Friday, 1 March 2013

Life Cycle by Michael Spring

Read by Ines Laimins

At first, he didn’t realise that his bicycle was steering itself. He thought ruts in the road must be to blame, or his eyesight. But by the time he unaccountably mounted the pavement, turning through ninety degrees to do it, he had begun to believe that his bicycle might have a mind of its own.

On that occasion, he found himself swooping headlong into a row of bicycle stands, crowded with stationary machines. He was on the floor, painfully, before he knew it. His bicycle alongside him, wheels spinning in the air as though seeking attention.

The following day on his way to the shops, he crashed into a girl and a man standing face to face on a corner. As they gesticulated at each other, he and his bicycle swerved sharply, and lunged between them.

He had just time to shout a warning. He saw the man’s eyes wide. And then bicycle, man, girl and the cyclist were in a heap on the pavement, a ball of arms, legs and bruises. The man was angry, quite reasonably, and had wanted to hit the cyclist, but didn’t seem to be able to rise from the ground. The girl stood gingerly and rearranged her summer dress. The cyclist crouched behind his bicycle, fearing repercussions.



A crowd gathered. There were mutterings, curses and shrieks. The girl, when she saw that the man was incapable of much apart from speech, waved her fist at him and said some terrible things. The cyclist stood, still with the bicycle between him and the man on the ground. Eventually, an ambulance appeared and took the injured man away.

“I can’t thank you enough,” the girl said to him when the crowd had melted away. “What quick thinking, what decisive action, to intervene like that. Most people would have just gone by, and I believe I was in some danger at that moment.” She pushed the hair from her forehead just as the sun came from behind the clouds.

The cyclist, a tall man who had mostly given up on girls, was perplexed, though experiencing for the first time in many days a frisson of excitement.

She smiled up at him, her shiny hair gently waving in the breeze, as though waiting for something. The cyclist’s bicycle bell made a noise, a small flicker of a chime, as though something within it had been released, or wanted to be.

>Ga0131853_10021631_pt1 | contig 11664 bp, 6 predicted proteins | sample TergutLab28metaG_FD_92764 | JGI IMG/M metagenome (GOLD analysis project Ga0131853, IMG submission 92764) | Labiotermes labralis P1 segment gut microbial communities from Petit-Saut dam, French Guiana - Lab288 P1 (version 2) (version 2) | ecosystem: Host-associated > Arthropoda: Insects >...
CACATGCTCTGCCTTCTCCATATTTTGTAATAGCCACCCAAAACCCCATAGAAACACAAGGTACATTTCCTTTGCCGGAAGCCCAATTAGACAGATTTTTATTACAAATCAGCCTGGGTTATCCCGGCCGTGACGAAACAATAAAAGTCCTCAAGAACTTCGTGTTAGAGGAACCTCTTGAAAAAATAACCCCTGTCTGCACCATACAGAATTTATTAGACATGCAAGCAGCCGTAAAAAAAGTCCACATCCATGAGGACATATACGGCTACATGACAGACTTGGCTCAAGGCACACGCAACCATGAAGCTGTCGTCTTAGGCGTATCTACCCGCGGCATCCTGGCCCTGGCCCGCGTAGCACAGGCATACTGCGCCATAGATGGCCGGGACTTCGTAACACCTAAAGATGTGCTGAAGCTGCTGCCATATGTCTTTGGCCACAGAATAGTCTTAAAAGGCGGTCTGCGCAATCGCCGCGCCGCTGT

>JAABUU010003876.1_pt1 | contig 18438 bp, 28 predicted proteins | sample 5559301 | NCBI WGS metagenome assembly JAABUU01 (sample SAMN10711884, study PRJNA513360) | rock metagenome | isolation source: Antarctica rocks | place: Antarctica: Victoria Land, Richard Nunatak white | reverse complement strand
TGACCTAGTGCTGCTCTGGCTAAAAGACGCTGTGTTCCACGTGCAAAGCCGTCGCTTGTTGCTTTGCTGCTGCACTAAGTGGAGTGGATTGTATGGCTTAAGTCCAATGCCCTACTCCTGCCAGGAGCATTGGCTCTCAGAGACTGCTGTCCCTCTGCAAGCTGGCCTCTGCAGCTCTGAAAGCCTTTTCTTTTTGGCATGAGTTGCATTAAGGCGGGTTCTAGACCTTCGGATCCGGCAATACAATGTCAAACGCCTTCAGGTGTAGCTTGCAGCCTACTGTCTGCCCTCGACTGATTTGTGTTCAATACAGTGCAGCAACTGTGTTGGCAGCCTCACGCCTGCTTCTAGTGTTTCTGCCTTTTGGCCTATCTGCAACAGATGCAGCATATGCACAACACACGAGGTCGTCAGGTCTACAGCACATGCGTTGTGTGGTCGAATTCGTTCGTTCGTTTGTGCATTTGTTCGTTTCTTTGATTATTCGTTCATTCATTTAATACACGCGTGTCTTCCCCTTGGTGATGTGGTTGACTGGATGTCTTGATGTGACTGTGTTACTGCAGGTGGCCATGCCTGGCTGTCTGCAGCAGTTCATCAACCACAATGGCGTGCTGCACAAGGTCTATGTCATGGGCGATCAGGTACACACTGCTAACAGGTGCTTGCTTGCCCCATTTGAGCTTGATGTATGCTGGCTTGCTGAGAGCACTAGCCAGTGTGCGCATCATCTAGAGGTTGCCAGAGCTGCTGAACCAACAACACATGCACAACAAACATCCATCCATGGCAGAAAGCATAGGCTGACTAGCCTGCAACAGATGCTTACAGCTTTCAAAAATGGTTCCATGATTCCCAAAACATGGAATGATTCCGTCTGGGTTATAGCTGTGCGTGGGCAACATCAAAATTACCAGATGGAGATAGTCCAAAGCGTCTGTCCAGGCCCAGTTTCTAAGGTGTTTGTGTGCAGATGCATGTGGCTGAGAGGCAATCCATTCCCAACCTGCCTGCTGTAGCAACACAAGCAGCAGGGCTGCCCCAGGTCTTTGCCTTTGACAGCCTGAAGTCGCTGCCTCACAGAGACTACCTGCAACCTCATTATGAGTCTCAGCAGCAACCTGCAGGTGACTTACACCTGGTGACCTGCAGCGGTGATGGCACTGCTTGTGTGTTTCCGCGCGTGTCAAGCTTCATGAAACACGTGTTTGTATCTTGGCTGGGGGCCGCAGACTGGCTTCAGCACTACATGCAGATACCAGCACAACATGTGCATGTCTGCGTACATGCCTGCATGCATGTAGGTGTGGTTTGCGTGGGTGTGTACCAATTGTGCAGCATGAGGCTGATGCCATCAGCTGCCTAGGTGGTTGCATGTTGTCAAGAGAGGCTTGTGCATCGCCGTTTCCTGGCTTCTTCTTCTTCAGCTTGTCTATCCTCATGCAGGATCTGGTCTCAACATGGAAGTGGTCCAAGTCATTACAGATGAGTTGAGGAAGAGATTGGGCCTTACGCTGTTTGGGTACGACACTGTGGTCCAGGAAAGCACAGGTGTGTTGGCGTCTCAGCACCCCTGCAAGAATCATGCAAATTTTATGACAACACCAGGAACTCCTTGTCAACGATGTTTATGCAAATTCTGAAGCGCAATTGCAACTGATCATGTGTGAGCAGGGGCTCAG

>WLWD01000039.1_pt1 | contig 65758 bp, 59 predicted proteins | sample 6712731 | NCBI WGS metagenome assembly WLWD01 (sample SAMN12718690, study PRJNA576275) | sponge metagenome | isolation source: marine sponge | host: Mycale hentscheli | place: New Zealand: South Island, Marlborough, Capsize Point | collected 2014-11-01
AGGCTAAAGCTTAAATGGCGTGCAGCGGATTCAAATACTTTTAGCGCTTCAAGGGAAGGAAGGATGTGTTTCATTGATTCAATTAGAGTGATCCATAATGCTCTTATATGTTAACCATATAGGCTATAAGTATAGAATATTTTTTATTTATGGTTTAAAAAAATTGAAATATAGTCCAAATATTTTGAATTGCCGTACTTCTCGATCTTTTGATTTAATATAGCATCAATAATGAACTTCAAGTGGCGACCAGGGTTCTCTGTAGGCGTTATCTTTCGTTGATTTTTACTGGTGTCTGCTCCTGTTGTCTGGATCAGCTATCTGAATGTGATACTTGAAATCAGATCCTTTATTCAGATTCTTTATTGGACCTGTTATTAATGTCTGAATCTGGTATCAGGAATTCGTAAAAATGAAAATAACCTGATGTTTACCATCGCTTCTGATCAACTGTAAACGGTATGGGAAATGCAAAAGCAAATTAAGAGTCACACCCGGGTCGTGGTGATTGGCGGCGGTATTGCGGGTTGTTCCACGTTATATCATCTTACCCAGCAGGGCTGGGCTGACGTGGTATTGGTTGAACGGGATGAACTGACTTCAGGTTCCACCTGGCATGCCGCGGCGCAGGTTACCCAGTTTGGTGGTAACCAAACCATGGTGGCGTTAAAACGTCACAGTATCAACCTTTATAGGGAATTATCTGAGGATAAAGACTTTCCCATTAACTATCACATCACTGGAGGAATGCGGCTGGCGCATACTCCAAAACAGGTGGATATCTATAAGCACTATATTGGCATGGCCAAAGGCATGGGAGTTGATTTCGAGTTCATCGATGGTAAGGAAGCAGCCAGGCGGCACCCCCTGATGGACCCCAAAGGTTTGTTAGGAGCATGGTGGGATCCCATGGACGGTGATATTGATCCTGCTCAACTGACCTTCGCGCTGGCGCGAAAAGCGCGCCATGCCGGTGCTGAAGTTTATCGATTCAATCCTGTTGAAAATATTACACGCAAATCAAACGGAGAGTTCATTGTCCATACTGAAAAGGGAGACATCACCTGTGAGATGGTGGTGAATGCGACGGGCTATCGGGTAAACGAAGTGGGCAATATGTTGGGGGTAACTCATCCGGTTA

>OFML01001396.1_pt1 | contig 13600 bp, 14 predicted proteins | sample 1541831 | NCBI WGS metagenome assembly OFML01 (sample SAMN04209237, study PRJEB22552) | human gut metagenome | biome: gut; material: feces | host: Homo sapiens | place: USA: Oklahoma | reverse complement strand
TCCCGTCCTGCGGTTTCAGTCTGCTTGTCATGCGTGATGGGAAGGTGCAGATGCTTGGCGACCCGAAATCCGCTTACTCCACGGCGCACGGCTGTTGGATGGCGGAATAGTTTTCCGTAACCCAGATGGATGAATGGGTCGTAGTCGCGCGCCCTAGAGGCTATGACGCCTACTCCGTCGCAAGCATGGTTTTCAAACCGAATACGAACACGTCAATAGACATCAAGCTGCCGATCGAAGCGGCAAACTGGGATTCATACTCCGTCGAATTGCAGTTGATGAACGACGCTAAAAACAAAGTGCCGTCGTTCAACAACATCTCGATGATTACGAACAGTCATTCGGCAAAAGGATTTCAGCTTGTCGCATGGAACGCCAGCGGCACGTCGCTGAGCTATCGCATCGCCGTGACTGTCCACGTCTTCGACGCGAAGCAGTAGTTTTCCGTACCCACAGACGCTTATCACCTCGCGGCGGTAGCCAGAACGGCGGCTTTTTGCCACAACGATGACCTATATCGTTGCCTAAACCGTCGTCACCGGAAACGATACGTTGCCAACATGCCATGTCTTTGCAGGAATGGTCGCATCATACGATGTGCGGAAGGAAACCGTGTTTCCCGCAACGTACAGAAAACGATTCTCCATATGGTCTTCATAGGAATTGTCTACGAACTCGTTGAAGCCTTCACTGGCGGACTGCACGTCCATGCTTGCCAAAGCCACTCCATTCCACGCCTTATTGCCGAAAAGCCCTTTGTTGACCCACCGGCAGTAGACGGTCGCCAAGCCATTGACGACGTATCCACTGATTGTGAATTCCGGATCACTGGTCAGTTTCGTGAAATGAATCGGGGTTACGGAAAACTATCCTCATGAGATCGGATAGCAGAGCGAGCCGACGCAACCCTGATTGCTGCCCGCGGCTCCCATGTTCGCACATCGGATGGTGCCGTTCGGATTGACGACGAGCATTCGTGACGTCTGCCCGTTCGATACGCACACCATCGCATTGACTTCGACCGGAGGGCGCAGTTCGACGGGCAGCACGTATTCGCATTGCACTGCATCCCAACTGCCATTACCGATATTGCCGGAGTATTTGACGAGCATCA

He said, without quite knowing why, “Do you cycle at all?”

The girl blushed. “I used to. I have a bike rather like yours, though I haven’t used it for a long time. I suppose I could have it put in order. The park on Sunday perhaps? At about three? I’d like to get back in the saddle, and I would feel safer with you.”

He had to have a stiff word with his bicycle later that day.

On the way home following the accident, he had found himself – without any choice in the matter - rearing up when pulling away from the traffic lights, standing alarmingly on a front wheel whenever he needed to brake, in a motionless quiver on the pedals when waiting for signals to change.

He found it embarassing. He nevertheless applied oil to his cycle that evening. When he did so, he found the bearings to be almost hot.

“Please,” he said, “you may not even like the girl’s machine. What if she should be in poor repair, tyres ineffectively inflated, uncared for, cables slack, rusty perhaps?”

His bicycle drank the oil. The cyclist carefully wiped the glow back into its paintwork.

There was no reason to suspect otherwise, but on that Sunday when he arrived in the park - promptly at 3pm - she was already there, standing expectantly under the chestnut trees, gazing up and down the lines of intermittent traffic.

When he waved, she stood on tiptoe, waving back and smiling as though she was once more just 14 years old and had begun to notice, behind the presents unquestionably destined for her, the large package wrapped in brown paper. This package (resting on what could only be elegantly slim and dangerous wheels and with handlebar-shaped bulges above) stood coyly half-hidden behind a sofa. Her smile (as wide and as beautiful then as it was now) showed that she had begun to appreciate her gift.

Now, she turned back quickly into the shade of the trees, and then returned, pushing the bicycle that she had received ten years before, a French blue racing model with a tan leather saddle, once more polished so that chromium and paint glistened in the sunlight, mirroring the glow that seemed to surround her.

The cyclist found himself accelerating towards her along the path and, for a moment, he feared yet once more accident. This time though, he screeched to a halt in front of her, the front tyre of his bicycle coming to rest, touching lightly that of the girl's.

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